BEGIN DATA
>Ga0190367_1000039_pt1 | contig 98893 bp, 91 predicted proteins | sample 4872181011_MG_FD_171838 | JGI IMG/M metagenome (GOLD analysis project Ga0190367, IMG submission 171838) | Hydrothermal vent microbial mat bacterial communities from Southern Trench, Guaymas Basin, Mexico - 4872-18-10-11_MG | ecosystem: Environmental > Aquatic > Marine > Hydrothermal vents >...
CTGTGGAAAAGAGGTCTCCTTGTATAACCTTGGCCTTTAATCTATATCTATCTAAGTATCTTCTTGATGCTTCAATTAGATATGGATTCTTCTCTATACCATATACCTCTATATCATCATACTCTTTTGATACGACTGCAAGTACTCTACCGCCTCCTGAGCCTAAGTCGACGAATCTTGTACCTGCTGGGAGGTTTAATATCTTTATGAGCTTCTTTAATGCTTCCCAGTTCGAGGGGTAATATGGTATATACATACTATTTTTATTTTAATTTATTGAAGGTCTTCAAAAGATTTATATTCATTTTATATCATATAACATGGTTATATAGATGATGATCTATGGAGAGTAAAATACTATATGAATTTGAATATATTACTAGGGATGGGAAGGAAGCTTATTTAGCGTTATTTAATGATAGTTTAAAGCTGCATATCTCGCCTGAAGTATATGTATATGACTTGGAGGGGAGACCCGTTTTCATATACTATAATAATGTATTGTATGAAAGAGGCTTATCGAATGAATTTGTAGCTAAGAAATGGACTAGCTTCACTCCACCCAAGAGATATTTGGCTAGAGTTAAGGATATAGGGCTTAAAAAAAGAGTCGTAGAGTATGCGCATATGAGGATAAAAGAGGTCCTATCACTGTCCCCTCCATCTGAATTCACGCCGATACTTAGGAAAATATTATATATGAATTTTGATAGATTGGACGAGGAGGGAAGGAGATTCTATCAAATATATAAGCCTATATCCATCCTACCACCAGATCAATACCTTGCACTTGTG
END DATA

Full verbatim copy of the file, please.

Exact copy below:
>Ga0190367_1000039_pt1 | contig 98893 bp, 91 predicted proteins | sample 4872181011_MG_FD_171838 | JGI IMG/M metagenome (GOLD analysis project Ga0190367, IMG submission 171838) | Hydrothermal vent microbial mat bacterial communities from Southern Trench, Guaymas Basin, Mexico - 4872-18-10-11_MG | ecosystem: Environmental > Aquatic > Marine > Hydrothermal vents >...
CTGTGGAAAAGAGGTCTCCTTGTATAACCTTGGCCTTTAATCTATATCTATCTAAGTATCTTCTTGATGCTTCAATTAGATATGGATTCTTCTCTATACCATATACCTCTATATCATCATACTCTTTTGATACGACTGCAAGTACTCTACCGCCTCCTGAGCCTAAGTCGACGAATCTTGTACCTGCTGGGAGGTTTAATATCTTTATGAGCTTCTTTAATGCTTCCCAGTTCGAGGGGTAATATGGTATATACATACTATTTTTATTTTAATTTATTGAAGGTCTTCAAAAGATTTATATTCATTTTATATCATATAACATGGTTATATAGATGATGATCTATGGAGAGTAAAATACTATATGAATTTGAATATATTACTAGGGATGGGAAGGAAGCTTATTTAGCGTTATTTAATGATAGTTTAAAGCTGCATATCTCGCCTGAAGTATATGTATATGACTTGGAGGGGAGACCCGTTTTCATATACTATAATAATGTATTGTATGAAAGAGGCTTATCGAATGAATTTGTAGCTAAGAAATGGACTAGCTTCACTCCACCCAAGAGATATTTGGCTAGAGTTAAGGATATAGGGCTTAAAAAAAGAGTCGTAGAGTATGCGCATATGAGGATAAAAGAGGTCCTATCACTGTCCCCTCCATCTGAATTCACGCCGATACTTAGGAAAATATTATATATGAATTTTGATAGATTGGACGAGGAGGGAAGGAGATTCTATCAAATATATAAGCCTATATCCATCCTACCACCAGATCAATACCTTGCACTTGTG